“It’s the Economy, stupid!”
What was true in 1992 for Bill Clinton's presidential campaign and his unlikely victory still holds true today.
What had happened?
Clinton had unseated then President George Bush Senior who had in the eyes of the public just proven a very successful commander-in-chief, invading Iraq, but domestically had not found a way out of the economic recession.
Whether voters are pro-life or pro-choice, in favor of gun control or staunch NRA supporters, country folks from Kentucky or Brooklyn hipsters, basic economic rationales oftentimes trump everything else.
Why is that?
Remember psychologist Abraham Maslow's famous pyramid of needs?
Physiological (i.e. food, water, warmth, rest) and physical safety needs form the base of the pyramid. Then, in the center part come psychological needs (relationships, friends as well as prestige, feeling of accomplishments.). On top, as icing on the cake, you find self-actualisation (achieving one's full potential).
Economic rationales relate mostly to the pyramid's base and, therefore, to the most pressing human needs.
How does this relate to this week's highlights?
This week's articles are all about these most pressing human needs related to basic economics.
1. Global economic growth: today and over the next 10 years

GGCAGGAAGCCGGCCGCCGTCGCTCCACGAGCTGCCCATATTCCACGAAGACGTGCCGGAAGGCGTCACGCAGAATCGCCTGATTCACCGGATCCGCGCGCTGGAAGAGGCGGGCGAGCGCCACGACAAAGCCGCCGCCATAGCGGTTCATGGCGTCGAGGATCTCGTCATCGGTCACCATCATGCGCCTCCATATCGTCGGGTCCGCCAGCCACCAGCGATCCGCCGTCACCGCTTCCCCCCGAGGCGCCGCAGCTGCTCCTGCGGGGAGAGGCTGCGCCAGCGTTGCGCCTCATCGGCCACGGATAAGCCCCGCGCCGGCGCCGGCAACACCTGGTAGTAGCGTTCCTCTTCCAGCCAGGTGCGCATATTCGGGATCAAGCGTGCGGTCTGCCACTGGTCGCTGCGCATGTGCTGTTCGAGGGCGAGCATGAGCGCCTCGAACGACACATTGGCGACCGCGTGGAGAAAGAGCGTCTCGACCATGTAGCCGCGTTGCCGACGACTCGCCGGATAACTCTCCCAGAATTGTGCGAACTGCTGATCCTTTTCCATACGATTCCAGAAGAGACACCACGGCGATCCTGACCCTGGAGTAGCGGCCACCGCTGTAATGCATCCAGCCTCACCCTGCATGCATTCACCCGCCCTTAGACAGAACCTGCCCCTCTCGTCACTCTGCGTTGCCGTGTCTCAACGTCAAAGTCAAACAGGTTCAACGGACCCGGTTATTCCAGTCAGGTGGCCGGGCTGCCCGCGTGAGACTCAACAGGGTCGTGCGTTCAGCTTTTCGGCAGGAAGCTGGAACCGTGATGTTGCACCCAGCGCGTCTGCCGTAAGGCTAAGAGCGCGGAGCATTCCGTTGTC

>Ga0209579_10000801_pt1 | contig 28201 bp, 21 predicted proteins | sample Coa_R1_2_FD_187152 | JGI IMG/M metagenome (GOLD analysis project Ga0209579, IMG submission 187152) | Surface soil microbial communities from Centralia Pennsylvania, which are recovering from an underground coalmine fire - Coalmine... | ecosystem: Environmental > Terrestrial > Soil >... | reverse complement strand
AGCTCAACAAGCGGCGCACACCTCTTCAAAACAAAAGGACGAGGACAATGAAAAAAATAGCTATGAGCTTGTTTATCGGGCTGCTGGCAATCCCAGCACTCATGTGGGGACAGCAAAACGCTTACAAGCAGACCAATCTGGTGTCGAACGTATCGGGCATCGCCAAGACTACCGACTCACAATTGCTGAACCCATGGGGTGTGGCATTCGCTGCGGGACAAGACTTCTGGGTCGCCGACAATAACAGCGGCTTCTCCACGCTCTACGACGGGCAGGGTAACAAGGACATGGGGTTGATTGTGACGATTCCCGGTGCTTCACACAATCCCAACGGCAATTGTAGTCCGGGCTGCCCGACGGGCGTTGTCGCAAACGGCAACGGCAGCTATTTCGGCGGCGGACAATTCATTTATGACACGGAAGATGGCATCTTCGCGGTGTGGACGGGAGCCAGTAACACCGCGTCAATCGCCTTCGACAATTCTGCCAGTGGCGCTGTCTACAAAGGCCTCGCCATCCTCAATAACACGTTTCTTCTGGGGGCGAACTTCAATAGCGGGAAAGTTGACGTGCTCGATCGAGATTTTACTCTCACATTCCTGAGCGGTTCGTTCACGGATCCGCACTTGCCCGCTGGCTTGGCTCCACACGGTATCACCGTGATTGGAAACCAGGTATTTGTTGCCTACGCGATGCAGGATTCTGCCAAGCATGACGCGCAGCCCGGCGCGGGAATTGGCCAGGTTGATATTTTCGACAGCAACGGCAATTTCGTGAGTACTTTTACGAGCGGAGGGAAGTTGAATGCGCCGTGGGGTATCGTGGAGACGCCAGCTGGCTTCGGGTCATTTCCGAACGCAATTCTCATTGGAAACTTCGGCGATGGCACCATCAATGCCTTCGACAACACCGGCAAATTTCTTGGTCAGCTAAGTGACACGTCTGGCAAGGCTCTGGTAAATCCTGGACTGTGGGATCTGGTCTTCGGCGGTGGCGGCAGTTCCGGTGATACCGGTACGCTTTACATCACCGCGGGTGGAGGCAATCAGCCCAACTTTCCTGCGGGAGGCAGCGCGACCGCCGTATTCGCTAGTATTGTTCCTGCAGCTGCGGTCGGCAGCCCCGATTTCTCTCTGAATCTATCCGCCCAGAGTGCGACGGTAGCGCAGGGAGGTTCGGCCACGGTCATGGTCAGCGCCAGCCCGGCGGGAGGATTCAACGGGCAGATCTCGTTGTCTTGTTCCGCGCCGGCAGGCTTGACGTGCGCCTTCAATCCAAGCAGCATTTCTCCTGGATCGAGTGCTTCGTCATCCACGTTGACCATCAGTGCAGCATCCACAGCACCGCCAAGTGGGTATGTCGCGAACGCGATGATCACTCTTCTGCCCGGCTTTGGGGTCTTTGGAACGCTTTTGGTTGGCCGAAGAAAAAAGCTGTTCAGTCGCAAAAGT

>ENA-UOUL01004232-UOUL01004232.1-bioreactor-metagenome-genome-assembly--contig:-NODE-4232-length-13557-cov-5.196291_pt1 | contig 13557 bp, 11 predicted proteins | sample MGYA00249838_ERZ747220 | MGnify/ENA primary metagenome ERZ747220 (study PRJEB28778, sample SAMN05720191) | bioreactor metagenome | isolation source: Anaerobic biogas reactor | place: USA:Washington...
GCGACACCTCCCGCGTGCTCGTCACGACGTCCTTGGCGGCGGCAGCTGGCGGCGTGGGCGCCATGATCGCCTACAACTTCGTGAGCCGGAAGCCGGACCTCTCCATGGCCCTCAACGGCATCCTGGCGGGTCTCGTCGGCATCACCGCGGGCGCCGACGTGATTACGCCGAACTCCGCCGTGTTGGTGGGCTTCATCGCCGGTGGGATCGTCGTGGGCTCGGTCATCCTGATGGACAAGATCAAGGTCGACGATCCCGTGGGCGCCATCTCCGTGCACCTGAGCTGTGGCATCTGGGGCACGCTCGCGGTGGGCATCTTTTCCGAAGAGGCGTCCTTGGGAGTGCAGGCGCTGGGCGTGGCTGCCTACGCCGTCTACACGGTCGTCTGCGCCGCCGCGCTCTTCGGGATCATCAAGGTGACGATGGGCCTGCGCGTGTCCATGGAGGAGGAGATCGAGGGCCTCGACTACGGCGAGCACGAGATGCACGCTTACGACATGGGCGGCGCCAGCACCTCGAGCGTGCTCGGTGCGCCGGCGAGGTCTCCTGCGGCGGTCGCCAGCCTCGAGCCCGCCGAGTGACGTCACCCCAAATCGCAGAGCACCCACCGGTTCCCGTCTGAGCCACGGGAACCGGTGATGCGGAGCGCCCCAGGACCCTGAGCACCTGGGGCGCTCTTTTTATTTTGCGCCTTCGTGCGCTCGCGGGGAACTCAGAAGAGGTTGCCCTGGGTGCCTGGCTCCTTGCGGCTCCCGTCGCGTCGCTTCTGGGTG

Two articles look at the fastest-growing economies – one in 2018, the other – a projection by Harvard University – over the coming decade (2017-2026).
The highest global growth rates in 2018 and up to 2026 occur without exception on the African and Asian continents.
Africa features 6 out of the top 10 emerging markets in 2018.
By 2026, India will not only be the most populated country in the world (with around 1,45 billion people overtaking neighboring China), but also lead the global growth tableau.
What will this mean for poverty on the Indian subcontinent?
That remains to be seen. What is for sure, is that the projected 7-8% annual growth in India are not the two-digit growth rates that allowed more than 300-400 million Chinese to lift themselves out of extreme poverty over the past three decades.
2. The transformation of city economies under the "Amazon-effect"
Cities are world-wide drivers of economic growth, with 600 cities world-wide generating more than 60% of the world's GDP by 2025, according to McKinsey's Global Institute.
It may come as no surprise that "when Amazon opened the bidding for its second headquarters, more than 200 [...] cities in North America jumped at the opportunity to host the online giant and its 50,000 jobs."
How hosting a giant new industry like this affects the structure of a city and even a regional economy at large, bringing about long-lasting economic transformation, is being discussed in this article by Harvard University's Center for International Development.
3. The next trillion-dollar market? – Muslim Women!
In a silent, both cultural and economic revolution, an unprecedented number of Muslim women transitioned from their home into the workforce over the past 15 years. 50 million have joined the workforce, many of them "for the first time, in a movement where economics trumps culture."
The number of working women in these markets has increased from 100 million at the beginning of the millennium to 155 million today – a more than 50% increase. With every 10th person on the planet being a Muslim woman, this underreported revolution may not be over yet.
Unless they want to risk looking like George H. W. Bush in 1992, employers, economists and policymakers better keep an eye on this new market, worth a trillion dollar.